Softly plying the calm waters of Cache Creek in a kayak on the first warm days of spring is one of life's great pleasures. Birds abound, their songs and primitive squawks surround you, nature's fleecy blanket. In February the white pelicans fly above you, turning from silver to white as they bank in the turns.
And all the while you're getting exercise and fresh air.
But let's add a little adventure to this whole scenario. Let's say you take that expensive camera or cell phone out in the kayak with the idea you might capture the spirit of the waterways in your own personal way. Ah, now there's danger of capsize, sending your expensive toy into the shallows. Now we're on to something.
All adventures need a bit of danger, that tiny surge of Adrenalin that makes you hyper aware you are doing something special.
So let's go birding. In a kayak. That part is easy. You don't need to know much about birds. You don't need to own a kayak. Just rent a kayak from us. If you have a smart phone and want to know what you are seeing and hearing, download the excellent app called Merlin Bird ID App by The Cornell Lab.
Now, fully equipped, you are ready to float amongst the creatures large and small. Not only can you identify them and hear their song, but you can, if you want, post information on your sightings through the Merlin app and add to the general knowledge of bird life on the planet.
Imagine bobbing in the water near a boat slip and wondering, "will that Blue Heron, Great as it is, get that crappie down its gullet?"
Where to Go
From the launching ramp at Clear Lake Campground turn right and continue on Cache creek with your back to the highway.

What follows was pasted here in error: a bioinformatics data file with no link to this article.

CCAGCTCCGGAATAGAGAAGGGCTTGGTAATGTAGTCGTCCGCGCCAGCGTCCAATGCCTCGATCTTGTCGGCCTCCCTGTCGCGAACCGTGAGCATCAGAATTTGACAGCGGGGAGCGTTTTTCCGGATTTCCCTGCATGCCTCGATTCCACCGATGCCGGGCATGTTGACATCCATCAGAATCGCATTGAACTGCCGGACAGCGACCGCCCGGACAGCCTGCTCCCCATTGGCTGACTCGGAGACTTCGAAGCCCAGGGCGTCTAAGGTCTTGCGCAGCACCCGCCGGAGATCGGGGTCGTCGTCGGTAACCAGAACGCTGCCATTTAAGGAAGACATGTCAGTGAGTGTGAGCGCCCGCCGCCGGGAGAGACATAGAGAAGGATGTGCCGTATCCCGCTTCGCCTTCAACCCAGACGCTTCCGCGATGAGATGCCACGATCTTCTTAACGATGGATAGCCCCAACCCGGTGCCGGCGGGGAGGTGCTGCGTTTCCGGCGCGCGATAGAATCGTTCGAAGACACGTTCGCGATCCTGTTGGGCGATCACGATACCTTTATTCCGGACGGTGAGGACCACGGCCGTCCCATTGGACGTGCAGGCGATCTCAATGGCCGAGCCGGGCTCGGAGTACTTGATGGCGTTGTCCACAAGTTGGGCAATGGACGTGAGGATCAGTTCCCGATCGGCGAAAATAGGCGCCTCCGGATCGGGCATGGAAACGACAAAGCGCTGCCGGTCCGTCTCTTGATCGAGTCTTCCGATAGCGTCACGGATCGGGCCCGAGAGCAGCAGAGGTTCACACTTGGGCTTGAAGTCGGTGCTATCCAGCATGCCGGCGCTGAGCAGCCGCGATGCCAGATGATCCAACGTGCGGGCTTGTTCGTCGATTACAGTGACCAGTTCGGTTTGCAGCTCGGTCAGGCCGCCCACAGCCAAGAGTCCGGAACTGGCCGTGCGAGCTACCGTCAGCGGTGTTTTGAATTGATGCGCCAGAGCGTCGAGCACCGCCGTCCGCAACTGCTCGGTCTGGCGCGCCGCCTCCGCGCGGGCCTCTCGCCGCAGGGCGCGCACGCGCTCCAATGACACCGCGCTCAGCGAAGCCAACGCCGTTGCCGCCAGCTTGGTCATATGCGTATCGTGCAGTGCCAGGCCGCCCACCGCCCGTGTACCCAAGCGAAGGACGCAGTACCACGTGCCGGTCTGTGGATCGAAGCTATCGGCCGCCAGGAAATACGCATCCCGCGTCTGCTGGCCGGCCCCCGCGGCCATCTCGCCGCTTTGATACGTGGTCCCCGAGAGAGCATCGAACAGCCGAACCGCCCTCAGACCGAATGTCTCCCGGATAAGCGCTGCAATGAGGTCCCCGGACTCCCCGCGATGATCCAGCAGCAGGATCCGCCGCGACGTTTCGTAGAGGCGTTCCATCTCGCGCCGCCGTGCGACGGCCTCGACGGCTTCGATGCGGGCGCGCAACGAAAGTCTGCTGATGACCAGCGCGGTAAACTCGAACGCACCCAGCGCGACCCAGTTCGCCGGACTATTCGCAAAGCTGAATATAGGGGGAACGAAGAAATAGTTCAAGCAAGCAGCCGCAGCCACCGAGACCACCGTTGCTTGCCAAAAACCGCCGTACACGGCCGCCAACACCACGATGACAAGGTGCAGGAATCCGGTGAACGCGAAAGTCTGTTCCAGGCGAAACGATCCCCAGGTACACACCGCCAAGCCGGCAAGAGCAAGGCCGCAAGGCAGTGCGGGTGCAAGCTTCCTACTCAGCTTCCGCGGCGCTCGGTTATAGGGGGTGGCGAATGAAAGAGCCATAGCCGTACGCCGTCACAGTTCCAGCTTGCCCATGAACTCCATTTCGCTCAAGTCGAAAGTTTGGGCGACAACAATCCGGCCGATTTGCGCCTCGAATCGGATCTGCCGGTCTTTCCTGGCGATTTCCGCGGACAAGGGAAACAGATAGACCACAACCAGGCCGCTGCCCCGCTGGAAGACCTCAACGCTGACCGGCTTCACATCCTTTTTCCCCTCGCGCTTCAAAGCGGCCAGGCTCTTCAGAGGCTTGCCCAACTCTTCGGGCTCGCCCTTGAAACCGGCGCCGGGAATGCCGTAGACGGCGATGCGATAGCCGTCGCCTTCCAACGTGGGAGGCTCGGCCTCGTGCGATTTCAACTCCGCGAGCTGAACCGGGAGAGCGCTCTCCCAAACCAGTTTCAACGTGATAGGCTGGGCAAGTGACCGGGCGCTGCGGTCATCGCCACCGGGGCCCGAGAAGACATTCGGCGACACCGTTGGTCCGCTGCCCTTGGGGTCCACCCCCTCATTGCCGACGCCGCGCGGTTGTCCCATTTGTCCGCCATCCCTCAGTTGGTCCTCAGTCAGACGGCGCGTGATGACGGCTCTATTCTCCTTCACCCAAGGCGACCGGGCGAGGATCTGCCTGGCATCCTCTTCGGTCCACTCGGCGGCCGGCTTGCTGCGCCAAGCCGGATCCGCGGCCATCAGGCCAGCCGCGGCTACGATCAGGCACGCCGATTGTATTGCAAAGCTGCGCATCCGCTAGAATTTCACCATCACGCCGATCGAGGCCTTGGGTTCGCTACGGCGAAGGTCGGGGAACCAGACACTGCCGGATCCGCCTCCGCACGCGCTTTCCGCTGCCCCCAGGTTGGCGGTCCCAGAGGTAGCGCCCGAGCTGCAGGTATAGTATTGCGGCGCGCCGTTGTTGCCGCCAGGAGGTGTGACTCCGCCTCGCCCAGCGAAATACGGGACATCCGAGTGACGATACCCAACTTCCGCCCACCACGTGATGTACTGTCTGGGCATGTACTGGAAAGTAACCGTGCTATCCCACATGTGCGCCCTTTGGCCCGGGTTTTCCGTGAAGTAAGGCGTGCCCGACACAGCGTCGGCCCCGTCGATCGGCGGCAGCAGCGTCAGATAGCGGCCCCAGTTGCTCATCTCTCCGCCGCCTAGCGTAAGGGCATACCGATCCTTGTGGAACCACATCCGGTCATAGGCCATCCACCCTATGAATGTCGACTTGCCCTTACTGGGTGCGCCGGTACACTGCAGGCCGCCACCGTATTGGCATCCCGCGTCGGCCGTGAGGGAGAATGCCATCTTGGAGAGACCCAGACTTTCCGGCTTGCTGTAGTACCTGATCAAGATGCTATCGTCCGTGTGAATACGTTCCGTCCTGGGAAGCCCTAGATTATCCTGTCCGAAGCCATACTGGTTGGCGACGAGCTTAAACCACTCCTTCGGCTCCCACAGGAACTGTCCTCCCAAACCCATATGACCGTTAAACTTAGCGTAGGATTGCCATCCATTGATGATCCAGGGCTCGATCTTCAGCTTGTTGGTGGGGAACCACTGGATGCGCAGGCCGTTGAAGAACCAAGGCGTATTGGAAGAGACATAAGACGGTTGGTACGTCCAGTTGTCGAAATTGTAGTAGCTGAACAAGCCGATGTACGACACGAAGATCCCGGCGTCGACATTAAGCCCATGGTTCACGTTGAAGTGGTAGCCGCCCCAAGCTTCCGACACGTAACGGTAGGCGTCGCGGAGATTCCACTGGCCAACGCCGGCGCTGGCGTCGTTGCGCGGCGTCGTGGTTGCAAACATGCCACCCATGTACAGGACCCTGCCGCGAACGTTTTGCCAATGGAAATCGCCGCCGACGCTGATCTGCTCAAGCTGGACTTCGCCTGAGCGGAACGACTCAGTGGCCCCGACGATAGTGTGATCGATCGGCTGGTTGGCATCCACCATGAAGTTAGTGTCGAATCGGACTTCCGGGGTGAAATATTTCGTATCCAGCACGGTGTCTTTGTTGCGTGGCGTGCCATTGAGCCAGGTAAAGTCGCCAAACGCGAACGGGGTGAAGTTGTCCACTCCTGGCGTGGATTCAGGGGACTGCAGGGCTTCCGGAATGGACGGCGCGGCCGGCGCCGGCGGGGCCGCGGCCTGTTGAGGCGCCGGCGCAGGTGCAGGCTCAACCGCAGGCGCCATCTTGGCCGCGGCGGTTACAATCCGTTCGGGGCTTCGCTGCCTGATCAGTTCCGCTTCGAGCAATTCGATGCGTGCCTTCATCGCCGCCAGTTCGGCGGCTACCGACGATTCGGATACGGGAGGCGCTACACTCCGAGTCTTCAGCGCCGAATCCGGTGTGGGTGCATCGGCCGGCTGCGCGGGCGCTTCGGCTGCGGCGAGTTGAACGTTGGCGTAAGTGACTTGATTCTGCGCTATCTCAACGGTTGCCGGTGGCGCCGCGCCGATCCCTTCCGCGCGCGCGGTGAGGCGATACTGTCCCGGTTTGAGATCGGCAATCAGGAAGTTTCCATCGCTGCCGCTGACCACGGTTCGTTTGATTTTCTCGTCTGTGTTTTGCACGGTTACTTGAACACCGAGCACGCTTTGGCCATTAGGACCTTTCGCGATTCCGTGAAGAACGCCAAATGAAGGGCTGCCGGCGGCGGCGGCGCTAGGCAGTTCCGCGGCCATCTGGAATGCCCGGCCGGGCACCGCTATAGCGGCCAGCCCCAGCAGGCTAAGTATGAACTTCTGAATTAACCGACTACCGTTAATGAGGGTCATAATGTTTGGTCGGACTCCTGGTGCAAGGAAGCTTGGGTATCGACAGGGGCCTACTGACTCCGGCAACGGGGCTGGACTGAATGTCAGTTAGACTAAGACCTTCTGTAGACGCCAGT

Our itinerary takes you into a marsh, past a blue heron rookery, and out into the lake where a stand of tules hosts a clamorous array of red-winged, tri-colored and yellow-headed blackbirds. Amongst the cottonwoods, valley oaks, California
buckeye, California bay, and native California black walnut that line the creek you'll see plenty of birds, and in late April and into May you'll likely encounter large carp mating noisily in the shadows and you might come upon turtles sunning themselves on low branches and rocks. Optionally, you can paddle a bit more to have a bite to eat at The Spot, a local burger joint that has a pier and dock where you can tie up your kayak and eat very fine burgers and other fine sandwiches on the patio.
Let's take a look at the Map:
If you're wondering what the distances for the itinerary might be, it's approximately 2.75 miles to The Spot, 1.9 miles to Indian Island.
Freshwater Marsh Birds
Riparian Woodland Birds You Might See
Great Blue Herons, Red-shouldered hawks, great horned owls, Anna’s hummingbirds, American crows, wood ducks, phainopepla, golden eagles, and northern orioles thrive in Riparian Woodland.
Enjoy your kayak trip. Don't let go of that camera.